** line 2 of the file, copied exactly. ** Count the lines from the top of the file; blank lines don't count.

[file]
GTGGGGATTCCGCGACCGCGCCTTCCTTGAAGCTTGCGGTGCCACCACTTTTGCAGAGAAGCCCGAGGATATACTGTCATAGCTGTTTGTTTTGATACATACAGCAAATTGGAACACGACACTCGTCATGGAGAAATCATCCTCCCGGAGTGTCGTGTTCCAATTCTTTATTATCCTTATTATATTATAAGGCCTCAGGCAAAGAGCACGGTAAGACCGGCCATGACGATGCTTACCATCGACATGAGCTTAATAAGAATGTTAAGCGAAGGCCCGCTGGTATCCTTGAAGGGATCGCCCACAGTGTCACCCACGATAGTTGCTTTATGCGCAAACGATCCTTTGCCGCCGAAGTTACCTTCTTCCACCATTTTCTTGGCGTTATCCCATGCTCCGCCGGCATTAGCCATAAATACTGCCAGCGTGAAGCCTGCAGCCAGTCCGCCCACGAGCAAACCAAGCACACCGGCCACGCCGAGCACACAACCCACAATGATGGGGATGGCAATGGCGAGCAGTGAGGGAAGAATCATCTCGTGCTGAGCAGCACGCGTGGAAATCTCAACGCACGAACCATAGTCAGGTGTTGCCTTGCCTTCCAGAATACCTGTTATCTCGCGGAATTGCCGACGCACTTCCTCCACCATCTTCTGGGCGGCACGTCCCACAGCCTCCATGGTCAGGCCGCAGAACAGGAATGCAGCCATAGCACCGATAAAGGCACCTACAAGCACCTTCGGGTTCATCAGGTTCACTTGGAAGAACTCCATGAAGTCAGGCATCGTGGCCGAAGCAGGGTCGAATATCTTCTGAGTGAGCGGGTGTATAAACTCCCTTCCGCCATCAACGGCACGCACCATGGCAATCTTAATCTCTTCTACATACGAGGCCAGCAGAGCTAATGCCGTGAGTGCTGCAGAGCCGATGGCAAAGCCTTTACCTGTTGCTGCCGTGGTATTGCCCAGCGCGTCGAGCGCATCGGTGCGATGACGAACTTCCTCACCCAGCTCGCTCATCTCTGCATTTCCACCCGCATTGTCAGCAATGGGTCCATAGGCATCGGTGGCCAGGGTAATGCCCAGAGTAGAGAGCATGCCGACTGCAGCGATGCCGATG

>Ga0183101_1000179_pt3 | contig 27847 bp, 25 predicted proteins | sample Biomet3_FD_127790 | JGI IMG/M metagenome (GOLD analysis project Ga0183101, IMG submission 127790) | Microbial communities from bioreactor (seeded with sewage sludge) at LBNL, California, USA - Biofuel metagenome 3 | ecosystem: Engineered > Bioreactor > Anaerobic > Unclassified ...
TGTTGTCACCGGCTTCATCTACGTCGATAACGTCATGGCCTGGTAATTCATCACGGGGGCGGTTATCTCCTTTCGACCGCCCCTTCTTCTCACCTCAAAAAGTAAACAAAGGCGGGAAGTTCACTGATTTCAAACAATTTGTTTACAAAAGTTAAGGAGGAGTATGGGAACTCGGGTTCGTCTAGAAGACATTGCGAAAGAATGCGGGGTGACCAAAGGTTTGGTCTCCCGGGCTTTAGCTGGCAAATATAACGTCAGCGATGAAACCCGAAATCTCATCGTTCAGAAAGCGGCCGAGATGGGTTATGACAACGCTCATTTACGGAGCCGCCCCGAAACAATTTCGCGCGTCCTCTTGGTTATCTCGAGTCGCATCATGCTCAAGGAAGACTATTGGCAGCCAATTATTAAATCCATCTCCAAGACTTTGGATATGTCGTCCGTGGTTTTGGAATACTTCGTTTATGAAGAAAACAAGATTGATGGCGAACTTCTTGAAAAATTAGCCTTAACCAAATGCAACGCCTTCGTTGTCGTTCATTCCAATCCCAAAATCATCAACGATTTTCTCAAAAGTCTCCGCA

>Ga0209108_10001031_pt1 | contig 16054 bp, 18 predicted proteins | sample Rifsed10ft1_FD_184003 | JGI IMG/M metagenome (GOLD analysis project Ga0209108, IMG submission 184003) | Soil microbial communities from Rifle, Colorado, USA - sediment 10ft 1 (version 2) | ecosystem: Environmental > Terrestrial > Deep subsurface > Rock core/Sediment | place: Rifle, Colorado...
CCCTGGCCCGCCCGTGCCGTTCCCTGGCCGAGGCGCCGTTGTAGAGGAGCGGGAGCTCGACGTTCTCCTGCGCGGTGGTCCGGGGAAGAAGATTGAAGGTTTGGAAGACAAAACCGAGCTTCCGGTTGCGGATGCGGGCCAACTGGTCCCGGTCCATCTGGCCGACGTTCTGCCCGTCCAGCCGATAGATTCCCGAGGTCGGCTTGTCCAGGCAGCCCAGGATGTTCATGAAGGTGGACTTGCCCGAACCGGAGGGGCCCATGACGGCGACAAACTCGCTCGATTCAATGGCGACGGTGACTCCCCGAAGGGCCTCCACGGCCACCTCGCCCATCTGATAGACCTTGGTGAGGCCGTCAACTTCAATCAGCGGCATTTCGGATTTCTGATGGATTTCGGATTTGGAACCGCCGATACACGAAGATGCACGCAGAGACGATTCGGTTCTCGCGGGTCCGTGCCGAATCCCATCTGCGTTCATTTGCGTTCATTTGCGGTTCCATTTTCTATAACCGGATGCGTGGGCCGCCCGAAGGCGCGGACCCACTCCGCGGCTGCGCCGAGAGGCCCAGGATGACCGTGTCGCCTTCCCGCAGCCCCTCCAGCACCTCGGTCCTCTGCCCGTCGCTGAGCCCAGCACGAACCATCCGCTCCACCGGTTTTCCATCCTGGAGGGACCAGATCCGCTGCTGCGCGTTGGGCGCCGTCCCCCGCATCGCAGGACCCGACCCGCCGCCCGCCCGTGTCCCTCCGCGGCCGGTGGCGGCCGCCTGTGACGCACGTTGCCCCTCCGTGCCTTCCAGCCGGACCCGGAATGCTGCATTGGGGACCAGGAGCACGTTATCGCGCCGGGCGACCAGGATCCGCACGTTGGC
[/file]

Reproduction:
>Ga0183101_1000179_pt3 | contig 27847 bp, 25 predicted proteins | sample Biomet3_FD_127790 | JGI IMG/M metagenome (GOLD analysis project Ga0183101, IMG submission 127790) | Microbial communities from bioreactor (seeded with sewage sludge) at LBNL, California, USA - Biofuel metagenome 3 | ecosystem: Engineered > Bioreactor > Anaerobic > Unclassified ...